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Can J Anaesth. 2000 Mar;47(3):211-4.

A comparison of midazolam, alfentanil and propofol for sedation in outpatient intraocular surgery.

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Department of Anaesthesiology, Toronto Western Hospital, University of Toronto, Ontario, Canada.



To determine the ideal sedative regimen for intraocular surgery under peribulbar or retrobulbar block. The addition of alfentanil and or propofol to midazolam was evaluated with regard to hemodynamic variables, respiratory rate, pain, anxiety, sedation, postoperative recovery and patient satisfaction.


Eighty two patients aged between 50 and 85 were recruited into this prospective, randomised, double blind study. Patients, in four groups, received 0.015 mg x kg(-1) midazolam, 5 microg x kg(-1) alfentanil and 0.15 mg x kg(-1) propofol; 0.015 mg x kg(-1) midazolam and 0.15 mg x kg(-1) propofol; 0.015 mg x kg(-1) midazolam and 5 microg x kg(-1) alfentanil or 0.015 mg x kg(-1) midazolam alone. Blood pressure, heart rate, respiratory rate, pain, anxiety and sedation scores were measured. Times to discharge from the Post Anesthesia Care Unit (PACU) and Day Surgery Unit (DSU) were documented. A 24 hr telephone interview was carried out to determine patient satisfaction.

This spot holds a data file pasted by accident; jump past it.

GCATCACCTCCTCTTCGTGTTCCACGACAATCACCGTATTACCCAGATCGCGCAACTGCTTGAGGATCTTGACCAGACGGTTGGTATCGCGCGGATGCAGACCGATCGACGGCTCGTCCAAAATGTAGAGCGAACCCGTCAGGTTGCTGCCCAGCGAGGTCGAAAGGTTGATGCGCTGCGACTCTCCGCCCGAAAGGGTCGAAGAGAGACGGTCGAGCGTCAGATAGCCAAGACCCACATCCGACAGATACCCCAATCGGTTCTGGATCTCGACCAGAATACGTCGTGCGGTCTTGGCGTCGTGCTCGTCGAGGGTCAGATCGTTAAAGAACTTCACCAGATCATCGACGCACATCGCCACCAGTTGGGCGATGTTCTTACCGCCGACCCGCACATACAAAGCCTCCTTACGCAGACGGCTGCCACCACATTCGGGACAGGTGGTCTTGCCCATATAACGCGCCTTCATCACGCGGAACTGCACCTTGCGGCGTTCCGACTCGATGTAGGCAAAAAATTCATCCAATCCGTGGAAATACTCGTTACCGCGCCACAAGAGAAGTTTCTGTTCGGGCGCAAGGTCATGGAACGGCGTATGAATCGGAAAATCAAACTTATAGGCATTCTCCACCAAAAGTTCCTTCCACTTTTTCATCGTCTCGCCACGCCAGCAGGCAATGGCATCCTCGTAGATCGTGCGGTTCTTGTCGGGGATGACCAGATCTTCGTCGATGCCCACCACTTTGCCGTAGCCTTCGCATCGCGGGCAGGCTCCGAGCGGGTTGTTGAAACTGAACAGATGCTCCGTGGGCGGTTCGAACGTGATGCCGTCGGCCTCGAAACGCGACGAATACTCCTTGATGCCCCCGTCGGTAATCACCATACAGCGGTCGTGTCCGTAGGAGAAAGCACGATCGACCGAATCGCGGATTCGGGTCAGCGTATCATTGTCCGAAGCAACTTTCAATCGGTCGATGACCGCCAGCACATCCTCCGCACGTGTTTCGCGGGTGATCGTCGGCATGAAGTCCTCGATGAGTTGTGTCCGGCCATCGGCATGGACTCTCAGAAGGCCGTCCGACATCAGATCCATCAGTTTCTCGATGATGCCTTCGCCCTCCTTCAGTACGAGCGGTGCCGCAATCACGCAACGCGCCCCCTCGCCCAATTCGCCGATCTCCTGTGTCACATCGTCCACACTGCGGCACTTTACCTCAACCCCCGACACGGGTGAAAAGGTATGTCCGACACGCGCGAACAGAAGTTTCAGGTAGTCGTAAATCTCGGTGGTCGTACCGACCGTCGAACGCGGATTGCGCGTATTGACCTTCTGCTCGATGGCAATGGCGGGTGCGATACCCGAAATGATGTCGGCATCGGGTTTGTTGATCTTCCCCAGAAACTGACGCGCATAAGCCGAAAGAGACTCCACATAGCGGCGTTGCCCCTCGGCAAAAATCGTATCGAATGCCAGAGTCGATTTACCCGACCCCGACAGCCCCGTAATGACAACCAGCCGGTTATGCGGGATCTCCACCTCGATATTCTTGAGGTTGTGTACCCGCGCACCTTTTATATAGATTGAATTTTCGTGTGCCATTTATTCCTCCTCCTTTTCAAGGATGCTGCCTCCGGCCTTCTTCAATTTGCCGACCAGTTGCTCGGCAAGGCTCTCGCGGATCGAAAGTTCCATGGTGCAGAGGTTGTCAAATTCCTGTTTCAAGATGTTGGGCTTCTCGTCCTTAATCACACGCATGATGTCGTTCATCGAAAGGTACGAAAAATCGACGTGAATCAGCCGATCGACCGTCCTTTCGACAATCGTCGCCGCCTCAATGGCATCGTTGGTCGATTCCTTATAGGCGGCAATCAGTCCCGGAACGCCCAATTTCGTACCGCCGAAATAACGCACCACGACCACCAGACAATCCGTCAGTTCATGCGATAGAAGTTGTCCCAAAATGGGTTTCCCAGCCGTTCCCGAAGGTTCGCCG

Systolic blood pressure of patients in groups that had received alfentanil was 6% lower than that of patients who had not (P<0.05) at the time of insertion of intraocular block. Patients in the alfentanil groups also had lower respiratory rates during the first 15 min after drug administration, but all patients were given supplemental oxygen therefore oxygen saturation was unaffected. Pain scores of patients who had been given alfentanil were lower during the first postoperative hour than those who had not.


The addition of alfentanil to midazolam is advantageous in providing sedation for insertion of intraocular block.

[Indexed for MEDLINE]

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